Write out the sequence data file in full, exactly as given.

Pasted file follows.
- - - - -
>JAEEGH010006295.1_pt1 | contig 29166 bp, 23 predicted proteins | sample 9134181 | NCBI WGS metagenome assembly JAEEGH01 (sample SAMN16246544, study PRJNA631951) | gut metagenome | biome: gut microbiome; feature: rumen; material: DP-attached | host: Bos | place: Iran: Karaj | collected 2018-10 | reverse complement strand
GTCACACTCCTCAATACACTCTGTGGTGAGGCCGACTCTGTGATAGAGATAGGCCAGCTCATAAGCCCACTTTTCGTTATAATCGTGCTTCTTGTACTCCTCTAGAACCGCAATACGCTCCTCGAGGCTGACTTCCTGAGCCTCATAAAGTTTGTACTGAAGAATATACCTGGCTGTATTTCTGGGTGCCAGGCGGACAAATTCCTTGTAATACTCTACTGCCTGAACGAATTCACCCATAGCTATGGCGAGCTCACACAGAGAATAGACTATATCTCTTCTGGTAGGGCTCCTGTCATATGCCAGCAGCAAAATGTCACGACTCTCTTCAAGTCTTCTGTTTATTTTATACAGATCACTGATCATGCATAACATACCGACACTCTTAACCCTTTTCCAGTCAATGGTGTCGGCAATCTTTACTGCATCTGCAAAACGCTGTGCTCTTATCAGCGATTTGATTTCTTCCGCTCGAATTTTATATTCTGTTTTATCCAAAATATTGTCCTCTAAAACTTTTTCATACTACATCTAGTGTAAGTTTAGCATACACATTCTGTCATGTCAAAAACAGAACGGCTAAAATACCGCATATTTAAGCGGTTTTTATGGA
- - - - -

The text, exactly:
>JAEEGH010006295.1_pt1 | contig 29166 bp, 23 predicted proteins | sample 9134181 | NCBI WGS metagenome assembly JAEEGH01 (sample SAMN16246544, study PRJNA631951) | gut metagenome | biome: gut microbiome; feature: rumen; material: DP-attached | host: Bos | place: Iran: Karaj | collected 2018-10 | reverse complement strand
GTCACACTCCTCAATACACTCTGTGGTGAGGCCGACTCTGTGATAGAGATAGGCCAGCTCATAAGCCCACTTTTCGTTATAATCGTGCTTCTTGTACTCCTCTAGAACCGCAATACGCTCCTCGAGGCTGACTTCCTGAGCCTCATAAAGTTTGTACTGAAGAATATACCTGGCTGTATTTCTGGGTGCCAGGCGGACAAATTCCTTGTAATACTCTACTGCCTGAACGAATTCACCCATAGCTATGGCGAGCTCACACAGAGAATAGACTATATCTCTTCTGGTAGGGCTCCTGTCATATGCCAGCAGCAAAATGTCACGACTCTCTTCAAGTCTTCTGTTTATTTTATACAGATCACTGATCATGCATAACATACCGACACTCTTAACCCTTTTCCAGTCAATGGTGTCGGCAATCTTTACTGCATCTGCAAAACGCTGTGCTCTTATCAGCGATTTGATTTCTTCCGCTCGAATTTTATATTCTGTTTTATCCAAAATATTGTCCTCTAAAACTTTTTCATACTACATCTAGTGTAAGTTTAGCATACACATTCTGTCATGTCAAAAACAGAACGGCTAAAATACCGCATATTTAAGCGGTTTTTATGGA